Online Extra – KPMG loses High Court fight

A High Court judge this week dealt a blow to one of the profession’s central tenets by ruling that Chinese walls could not adequately protect client confidentiality in all cases.

Mr Justice Pumfrey granted Prince Jefri of Brunei an injunction preventing KPMG revealing his financial details to a third party although he accepted that KPMG had ‘honest intentions’.

The firm had argued there was no need for an injunction because its internal Chinese walls would protect the Prince.

KPMG, which said the ruling raised ‘important issues’ for it and the profession, must now cease advising the Brunei Investment Agency in its investigations.

Counsel for KPMG claimed there was no danger of information being leaked, even though it conducted a detailed #4.6m investigation into the prince’s financial affairs and was now performing a similar task for the BIA. Jefri was the agency’s chairman until he was ousted earlier this year as part of a spat with his brother the Sultan of Brunei.

Gordon Pollock QC, the prince’s counsel, argued last week that KPMG broke English ICA rules when it failed to inform its former client, the prince, that the firm was investigating him for the BIA.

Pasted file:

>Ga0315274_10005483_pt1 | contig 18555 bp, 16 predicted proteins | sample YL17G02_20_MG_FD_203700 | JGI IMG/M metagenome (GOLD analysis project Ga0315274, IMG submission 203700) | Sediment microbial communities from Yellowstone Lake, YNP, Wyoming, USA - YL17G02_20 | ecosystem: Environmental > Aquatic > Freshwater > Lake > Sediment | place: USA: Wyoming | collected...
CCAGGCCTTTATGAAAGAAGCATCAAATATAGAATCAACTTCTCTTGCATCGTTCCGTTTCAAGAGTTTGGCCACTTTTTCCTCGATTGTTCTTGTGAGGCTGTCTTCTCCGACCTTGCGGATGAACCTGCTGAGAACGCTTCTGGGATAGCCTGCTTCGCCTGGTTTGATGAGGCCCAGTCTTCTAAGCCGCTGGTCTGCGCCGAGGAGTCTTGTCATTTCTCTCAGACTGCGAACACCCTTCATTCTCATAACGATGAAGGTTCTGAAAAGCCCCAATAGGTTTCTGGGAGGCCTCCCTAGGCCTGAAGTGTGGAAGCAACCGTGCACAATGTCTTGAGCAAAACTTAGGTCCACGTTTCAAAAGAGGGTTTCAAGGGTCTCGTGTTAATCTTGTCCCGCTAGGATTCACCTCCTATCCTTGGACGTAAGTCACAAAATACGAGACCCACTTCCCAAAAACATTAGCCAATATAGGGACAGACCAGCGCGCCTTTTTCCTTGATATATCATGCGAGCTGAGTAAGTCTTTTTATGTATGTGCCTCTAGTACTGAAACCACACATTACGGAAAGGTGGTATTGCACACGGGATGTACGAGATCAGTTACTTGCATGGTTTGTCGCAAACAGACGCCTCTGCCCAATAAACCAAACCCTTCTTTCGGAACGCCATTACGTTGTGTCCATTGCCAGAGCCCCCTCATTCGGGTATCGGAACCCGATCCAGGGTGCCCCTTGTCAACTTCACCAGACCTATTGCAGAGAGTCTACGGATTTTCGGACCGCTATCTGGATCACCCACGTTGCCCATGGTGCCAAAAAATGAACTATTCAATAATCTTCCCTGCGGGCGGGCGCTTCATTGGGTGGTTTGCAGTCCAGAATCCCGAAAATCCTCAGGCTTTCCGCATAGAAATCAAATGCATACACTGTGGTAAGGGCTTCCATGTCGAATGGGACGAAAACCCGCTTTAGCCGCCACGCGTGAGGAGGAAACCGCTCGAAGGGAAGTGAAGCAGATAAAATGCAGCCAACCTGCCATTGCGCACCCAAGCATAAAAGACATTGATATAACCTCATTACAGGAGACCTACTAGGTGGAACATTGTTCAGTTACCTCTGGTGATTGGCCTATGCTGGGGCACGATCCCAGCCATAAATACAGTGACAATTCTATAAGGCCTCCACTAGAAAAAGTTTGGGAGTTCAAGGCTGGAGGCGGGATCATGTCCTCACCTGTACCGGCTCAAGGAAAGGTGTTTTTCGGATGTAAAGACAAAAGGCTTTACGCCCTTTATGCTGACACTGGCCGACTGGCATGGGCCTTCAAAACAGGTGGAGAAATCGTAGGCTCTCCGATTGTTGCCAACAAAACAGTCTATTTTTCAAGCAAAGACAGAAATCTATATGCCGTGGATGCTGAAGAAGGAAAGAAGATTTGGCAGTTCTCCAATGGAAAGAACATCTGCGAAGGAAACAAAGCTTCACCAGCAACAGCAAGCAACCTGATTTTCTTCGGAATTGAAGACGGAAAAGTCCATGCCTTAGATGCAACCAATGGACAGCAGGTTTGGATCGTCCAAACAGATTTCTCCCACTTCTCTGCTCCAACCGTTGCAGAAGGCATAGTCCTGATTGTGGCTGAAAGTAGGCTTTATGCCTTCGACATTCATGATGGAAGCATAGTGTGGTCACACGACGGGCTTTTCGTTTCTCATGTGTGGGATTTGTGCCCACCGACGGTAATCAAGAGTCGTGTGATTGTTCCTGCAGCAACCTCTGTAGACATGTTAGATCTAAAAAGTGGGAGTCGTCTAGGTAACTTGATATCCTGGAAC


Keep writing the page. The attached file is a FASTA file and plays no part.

But Pumfrey said it was ‘fair to say KPMG has taken all steps one would expect’ to avoid disclosure of confidential material. He added it was inevitable some staff had retained confidential details and informal conversations were bound to occur.

In a similar conflict of interest, Allen & Overy, the prince’s lawyers stepped down.

Pumfrey expressed doubts about the effectiveness of KPMG’s Chinese walls. ‘The intrinsic difficulty with Chinese walls is that, while they are well adapted to deal with foreseeable or deliberate communication of information, they are not well-adapted to deal with disclosures which are accidental, inadvertent or negligent,’ he said.

Pumfrey said KPMG, which will appeal, should cease working for the BIA. But he directed his ruling only at litigation work. He said it should not set a precedent for other fields such as audit.

KPMG said: ‘The maintenance of confidentiality is a fundamental part of the ethos of a major multiservice firm.’

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